On March 5, 53 state bankers associations sent a letter to Federal Reserve Board Chair Janet Yellen defending banks’ efforts to secure consumer financial data and highlighting the responsibilities of other parties, in particular merchants, to do the same. The banking associations, representing bankers in every state and Puerto Rico, took issue with a letter Democratic Senators Dick Durbin (D-IL) and Al Franken (D-MN) sent last month to the Federal Reserve Board Chair seeking information about the Board’s oversight of card issuers’ fraud prevention policies and recommending that the Board do more to verify the effectiveness of such policies. The banking associations contend that the Senators’ letter is a “thinly veiled effort to once again advance the regulation of interchange under the guise of current concerns over data security,” and criticize the Senators for converting a discussion about security responsibilities into one about interchange fees.
On February 26, Senators Jeff Merkley (D-OR), Elizabeth Warren (D-MA), and other Democratic Senators, together with Representatives Elijah Cummings (D-MD), Maxine Waters (D-CA), and other Democratic House members, sent a letter to Attorney General Eric Holder encouraging the DOJ to “continue a vigorous review of potential payment fraud, anti-money-laundering violations, and other illegal conduct involving payments by banks and third-party payment processors.” The lawmakers highlighted a number of specific issues on which the DOJ should focus: (i) know-your-customer obligations, which they believe should include a review of whether a lender holds all required state licenses and follows state lending laws; (ii) use of lead generators, including those that auction consumer data; (iii) high rates of returned, contested, or otherwise failed debits or the regular use of remotely created checks, which they state may indicate payment fraud; and (iv) lenders’ failure to incorporate or maintain a business presence in the U.S., which they assert can be indicative of fraud and other payment system violations, including money-laundering.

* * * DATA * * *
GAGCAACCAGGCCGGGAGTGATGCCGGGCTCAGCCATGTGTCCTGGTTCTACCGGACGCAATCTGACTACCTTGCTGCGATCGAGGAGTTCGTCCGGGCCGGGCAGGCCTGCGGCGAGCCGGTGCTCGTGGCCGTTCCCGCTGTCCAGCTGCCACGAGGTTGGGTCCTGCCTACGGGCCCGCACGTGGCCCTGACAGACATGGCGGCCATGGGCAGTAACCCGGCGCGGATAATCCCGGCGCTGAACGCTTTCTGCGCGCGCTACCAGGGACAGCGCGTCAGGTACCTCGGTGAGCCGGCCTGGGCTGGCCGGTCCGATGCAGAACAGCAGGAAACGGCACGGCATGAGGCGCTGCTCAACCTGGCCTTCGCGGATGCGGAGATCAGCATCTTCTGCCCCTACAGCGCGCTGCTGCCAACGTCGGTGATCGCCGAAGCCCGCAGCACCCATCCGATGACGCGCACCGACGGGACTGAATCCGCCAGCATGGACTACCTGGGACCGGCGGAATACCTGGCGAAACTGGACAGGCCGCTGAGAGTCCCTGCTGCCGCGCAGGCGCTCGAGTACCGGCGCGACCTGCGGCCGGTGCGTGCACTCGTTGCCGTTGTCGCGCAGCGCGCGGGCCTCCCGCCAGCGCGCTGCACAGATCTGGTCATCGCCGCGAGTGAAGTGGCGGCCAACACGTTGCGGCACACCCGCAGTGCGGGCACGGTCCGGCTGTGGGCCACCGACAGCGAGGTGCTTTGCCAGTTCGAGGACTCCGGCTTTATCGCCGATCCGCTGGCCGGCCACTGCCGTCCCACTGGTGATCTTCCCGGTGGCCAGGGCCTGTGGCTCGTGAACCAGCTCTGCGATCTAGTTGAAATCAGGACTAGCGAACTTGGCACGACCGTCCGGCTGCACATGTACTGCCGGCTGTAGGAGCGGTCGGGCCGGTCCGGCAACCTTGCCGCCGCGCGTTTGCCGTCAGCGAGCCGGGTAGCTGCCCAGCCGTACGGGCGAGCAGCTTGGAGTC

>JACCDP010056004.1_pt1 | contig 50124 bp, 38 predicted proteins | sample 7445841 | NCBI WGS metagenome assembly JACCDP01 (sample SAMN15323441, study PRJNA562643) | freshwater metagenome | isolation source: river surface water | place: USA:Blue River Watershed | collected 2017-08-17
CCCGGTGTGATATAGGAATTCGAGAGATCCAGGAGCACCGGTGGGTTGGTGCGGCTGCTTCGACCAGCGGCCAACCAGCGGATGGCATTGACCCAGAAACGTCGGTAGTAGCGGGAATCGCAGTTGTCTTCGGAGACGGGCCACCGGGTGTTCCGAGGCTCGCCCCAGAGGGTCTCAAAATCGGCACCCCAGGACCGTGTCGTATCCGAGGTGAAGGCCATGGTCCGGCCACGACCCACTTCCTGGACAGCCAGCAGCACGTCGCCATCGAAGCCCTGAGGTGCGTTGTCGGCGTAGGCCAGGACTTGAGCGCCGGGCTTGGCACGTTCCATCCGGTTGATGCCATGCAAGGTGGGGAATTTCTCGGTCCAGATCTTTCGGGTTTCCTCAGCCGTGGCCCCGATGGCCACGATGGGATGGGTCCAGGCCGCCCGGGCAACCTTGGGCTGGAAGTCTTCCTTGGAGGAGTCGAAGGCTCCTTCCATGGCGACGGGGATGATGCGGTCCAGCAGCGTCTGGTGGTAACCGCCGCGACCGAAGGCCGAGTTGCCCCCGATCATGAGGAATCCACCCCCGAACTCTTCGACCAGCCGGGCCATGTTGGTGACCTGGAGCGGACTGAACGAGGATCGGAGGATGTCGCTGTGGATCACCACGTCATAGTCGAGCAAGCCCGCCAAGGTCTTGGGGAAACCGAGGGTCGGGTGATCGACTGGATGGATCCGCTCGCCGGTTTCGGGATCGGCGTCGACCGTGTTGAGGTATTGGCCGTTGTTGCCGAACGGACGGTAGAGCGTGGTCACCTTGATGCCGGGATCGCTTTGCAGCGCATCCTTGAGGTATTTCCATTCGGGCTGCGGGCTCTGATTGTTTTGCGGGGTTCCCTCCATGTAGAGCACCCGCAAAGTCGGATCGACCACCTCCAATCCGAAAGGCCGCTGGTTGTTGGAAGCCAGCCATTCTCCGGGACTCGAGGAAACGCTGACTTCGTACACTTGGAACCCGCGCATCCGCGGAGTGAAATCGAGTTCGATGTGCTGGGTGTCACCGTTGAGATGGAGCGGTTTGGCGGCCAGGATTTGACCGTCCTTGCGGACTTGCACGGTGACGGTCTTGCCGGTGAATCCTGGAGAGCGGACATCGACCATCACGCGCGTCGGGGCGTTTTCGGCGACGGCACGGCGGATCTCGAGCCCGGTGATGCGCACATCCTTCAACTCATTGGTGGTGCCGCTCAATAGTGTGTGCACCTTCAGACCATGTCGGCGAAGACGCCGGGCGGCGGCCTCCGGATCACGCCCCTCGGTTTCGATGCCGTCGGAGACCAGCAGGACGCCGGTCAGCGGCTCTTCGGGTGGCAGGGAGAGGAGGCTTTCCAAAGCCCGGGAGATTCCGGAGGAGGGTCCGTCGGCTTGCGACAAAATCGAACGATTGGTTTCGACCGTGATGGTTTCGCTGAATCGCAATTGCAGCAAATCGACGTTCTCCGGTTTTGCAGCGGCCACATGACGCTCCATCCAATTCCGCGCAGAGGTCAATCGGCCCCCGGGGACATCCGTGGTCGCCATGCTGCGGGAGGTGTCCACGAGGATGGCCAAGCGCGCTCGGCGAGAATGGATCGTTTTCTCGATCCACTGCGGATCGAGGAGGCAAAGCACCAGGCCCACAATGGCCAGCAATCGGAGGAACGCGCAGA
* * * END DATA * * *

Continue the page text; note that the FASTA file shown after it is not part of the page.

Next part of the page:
On February 27, the Senate Permanent Subcommittee on Investigations (PSI) issued a report and held a hearing related to its multi-year investigation of offshore tax evasion and the DOJ’s efforts to pursue Swiss banks who allegedly aid U.S. citizens in evading taxes. The hearing and report focused on one Swiss bank alleged to have facilitated tax evasion and criticized the DOJ for its supposedly “lax enforcement” approach towards numerous Swiss banks. The report states that U.S. law enforcement authorities have failed to prosecute more than a dozen Swiss banks the PSI staff believes facilitated U.S. tax evasion, and failed to take action against the thousands of U.S. citizens who have been revealed as tax evaders. The report also criticizes Swiss officials who the PSI alleges have worked to preserve Swiss bank secrecy by intervening in U.S. criminal investigations and hampering progress. The PSI report urges the DOJ to “use all available U.S. legal means” to obtain the names of alleged tax evaders, and to hold accountable “tax haven banks that aided and abetted” in the alleged evasion. The report also states that U.S. banking regulators should “institute a probationary period of increased reporting requirements for, or to limit the opening of new accounts by, tax haven banks that enter into deferred prosecution agreements, non-prosecution agreements, settlements, or other concluding actions with law enforcement for facilitating U.S. tax evasion, taking into consideration repetitive or cumulative misconduct.” Finally, the subcommittee recommended that the Senate promptly ratify a pending U.S.-Switzerland tax treaty that would allow for increased sharing of information by the Swiss.